I’m sure we are all familiar with the little blunder Google had with ad placement on YouTube a couple weeks back? But if you live in a box (like this guy), some credible brands had their ads being placed next to some “less-credible” video content.

This caused serious problems of course, as major brands and publishes (incl. BBC, McDonald’s, VW, etc.) pulled their ads and overall Google’s revenue dropped $750m in a day — no biggy!

More so, advertisers pulling their adspend on the platform meant YouTube creators saw their personal revenue crash… heavily. Hence, all the top YouTubers got really pissed off with YouTube too, and in an expected serendipitous fashion, these creators told YouTube off, saying they’re not going to use YouTube (as much) anymore… by creating a video rant on YouTube!

Kind of like a sweeter version of when your social-hungry, narcissistic, ass-hole friend posts a facebook status, “Hey, I’m not going to be on facebook for a while for a must-needed detox! Because human-contact is REAL and we need more REAL things in this world. Please don’t try contact me on here, as I will not reply blah blah blah.”

Whatever dude.
But hey, I get it.

Now Google having heat from both sides, they’ve got to fixing this issue and securing trust from brands and companies again, but less so the creators — why? Because brands are the ones who PAY money to Google, and the creators are the ones who get PAID from Google. (Suppose it’s better than Facebook who offer absolutely NOTHING, but anyway).

What Google has done is tighten their algorithms (which have always existed, but now they’re tight as you were in your teens) into classifying your video content, and while you may not be a terrorist, your videos may not be the Brady Bunch kinda stuff for all the beige-people of the planet to click on. These classification-buckets determine how often, when and what ads will be placed on your video content.

These buckets of classification are strict, and this is resulting in a further backlash as brands aren’t reaching their intended audiences, causing a few issues for brand strategists, and major creators aren’t getting their expected revenue because Unilever can’t sell AXE/LYNX deodorant on David Firth’s or PewdiePie’s channel, who is “a little” antisemitic, but also has 50million+ of the brand’s target market in his endless well of subscribers (disclaimer: this not a fact, that’s just a hypothetical example to illustrate the problem from both sides).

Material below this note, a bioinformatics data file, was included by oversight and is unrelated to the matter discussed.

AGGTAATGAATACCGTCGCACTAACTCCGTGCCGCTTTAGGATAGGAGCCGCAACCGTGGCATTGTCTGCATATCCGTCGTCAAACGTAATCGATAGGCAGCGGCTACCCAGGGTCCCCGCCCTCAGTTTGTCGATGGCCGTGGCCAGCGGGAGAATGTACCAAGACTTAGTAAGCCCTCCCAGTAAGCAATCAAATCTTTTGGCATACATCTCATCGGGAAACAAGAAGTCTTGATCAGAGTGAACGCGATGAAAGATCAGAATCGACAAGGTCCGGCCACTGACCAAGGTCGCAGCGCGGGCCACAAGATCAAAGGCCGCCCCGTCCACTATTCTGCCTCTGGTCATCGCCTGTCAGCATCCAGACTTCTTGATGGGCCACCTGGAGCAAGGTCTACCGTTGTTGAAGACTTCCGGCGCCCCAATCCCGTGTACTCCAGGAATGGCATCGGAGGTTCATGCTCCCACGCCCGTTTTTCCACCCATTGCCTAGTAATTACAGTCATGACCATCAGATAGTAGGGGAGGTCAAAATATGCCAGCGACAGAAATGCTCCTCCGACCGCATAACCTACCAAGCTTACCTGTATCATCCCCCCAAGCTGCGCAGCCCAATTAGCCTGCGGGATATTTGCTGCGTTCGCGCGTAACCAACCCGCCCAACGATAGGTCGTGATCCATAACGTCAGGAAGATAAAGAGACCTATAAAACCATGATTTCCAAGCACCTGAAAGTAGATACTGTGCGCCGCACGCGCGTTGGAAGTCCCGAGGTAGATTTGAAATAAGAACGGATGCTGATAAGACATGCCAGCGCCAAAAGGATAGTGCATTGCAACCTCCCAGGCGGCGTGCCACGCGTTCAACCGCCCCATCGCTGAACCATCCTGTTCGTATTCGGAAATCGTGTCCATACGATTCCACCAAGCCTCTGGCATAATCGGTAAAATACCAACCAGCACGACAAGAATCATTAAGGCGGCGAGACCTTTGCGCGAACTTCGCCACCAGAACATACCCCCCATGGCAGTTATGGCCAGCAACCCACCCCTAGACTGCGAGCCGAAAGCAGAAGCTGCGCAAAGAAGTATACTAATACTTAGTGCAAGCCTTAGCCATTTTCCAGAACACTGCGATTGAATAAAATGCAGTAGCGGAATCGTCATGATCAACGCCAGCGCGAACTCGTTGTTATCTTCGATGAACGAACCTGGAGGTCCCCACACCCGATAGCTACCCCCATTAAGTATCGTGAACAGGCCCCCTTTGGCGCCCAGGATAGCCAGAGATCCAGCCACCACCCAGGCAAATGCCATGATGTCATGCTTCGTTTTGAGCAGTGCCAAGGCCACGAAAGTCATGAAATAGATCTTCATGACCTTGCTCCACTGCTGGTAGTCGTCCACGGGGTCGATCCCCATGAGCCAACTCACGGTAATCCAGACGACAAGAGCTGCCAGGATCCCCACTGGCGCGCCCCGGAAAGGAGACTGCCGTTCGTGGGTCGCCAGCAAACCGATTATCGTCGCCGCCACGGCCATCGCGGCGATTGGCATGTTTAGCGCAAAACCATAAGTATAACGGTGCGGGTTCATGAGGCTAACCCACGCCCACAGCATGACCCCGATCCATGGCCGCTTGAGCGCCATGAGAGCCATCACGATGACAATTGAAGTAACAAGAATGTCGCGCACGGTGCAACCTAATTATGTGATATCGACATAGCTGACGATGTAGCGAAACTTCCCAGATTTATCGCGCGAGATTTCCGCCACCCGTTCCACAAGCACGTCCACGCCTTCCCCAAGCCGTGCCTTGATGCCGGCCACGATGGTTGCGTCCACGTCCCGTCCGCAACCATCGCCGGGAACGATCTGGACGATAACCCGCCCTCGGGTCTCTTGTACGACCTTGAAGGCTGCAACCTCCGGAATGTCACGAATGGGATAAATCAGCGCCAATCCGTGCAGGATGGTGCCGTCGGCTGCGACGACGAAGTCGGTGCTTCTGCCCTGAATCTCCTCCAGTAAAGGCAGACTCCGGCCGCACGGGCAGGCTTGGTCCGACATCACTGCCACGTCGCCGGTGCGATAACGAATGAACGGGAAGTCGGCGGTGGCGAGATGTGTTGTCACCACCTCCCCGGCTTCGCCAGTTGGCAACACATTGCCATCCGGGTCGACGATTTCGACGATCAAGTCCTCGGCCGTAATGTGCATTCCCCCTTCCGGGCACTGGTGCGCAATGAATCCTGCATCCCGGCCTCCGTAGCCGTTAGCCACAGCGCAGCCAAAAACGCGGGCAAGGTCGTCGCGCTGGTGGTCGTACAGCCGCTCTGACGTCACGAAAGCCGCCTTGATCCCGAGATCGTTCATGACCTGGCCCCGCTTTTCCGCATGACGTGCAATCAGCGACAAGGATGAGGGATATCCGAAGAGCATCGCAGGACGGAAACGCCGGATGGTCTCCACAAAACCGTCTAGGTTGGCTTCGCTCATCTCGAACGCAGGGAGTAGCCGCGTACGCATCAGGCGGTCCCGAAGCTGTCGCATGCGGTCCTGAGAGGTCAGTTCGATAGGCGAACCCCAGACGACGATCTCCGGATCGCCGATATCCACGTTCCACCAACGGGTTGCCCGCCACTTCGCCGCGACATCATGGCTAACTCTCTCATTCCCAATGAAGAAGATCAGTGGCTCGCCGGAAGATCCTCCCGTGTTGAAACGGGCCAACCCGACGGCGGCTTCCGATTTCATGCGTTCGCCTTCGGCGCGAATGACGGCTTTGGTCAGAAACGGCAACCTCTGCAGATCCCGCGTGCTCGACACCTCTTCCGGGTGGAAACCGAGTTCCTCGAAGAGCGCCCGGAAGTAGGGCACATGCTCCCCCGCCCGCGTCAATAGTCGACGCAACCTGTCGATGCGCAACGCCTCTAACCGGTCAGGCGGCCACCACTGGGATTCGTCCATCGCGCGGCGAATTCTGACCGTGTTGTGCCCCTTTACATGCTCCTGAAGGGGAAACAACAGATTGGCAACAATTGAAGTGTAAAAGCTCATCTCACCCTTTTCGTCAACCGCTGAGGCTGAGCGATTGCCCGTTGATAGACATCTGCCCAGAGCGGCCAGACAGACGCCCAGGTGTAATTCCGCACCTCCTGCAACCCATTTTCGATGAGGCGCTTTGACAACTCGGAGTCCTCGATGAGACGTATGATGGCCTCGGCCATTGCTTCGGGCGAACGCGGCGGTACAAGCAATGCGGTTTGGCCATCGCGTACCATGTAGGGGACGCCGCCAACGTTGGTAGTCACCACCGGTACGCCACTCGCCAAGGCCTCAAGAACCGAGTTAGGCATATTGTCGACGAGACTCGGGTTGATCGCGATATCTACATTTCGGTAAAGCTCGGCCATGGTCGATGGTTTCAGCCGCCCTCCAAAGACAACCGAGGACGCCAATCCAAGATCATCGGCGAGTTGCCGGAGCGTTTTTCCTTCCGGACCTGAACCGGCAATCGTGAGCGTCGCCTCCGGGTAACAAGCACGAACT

This whole issue has caused some major tension for creators, resulting in major contributors to stop producing content, encouraging others creators to stop funding the YouTube machine, or find other ways to make money to continue their passion for creating videos.

This includes paid subscription services like Patreon and partnering with individual brands who pay them directly (a Instagram-model kinda thing) — the constant here is YouTube not being exclusively relied on for monetary purposes.

Casey Neistat / Samsung Oscar Commercial

Now YouTube rocks, we all love it, and is the go-to video-site for everyone, but it is concerning when your top creators are voicing to their million subs that they want a different solution or platform, and marketeers are complaining about fluctuated numbers (lies) and not reaching their intended audiences.

The lesson here, is listen to the people who use your product, and essentially make your product, otherwise shit gets (kinda) real.

My bet is Google make it all fine and dandy again, but not before other Valley mogul-tech-gurus give something a go to enjoy some of the pie.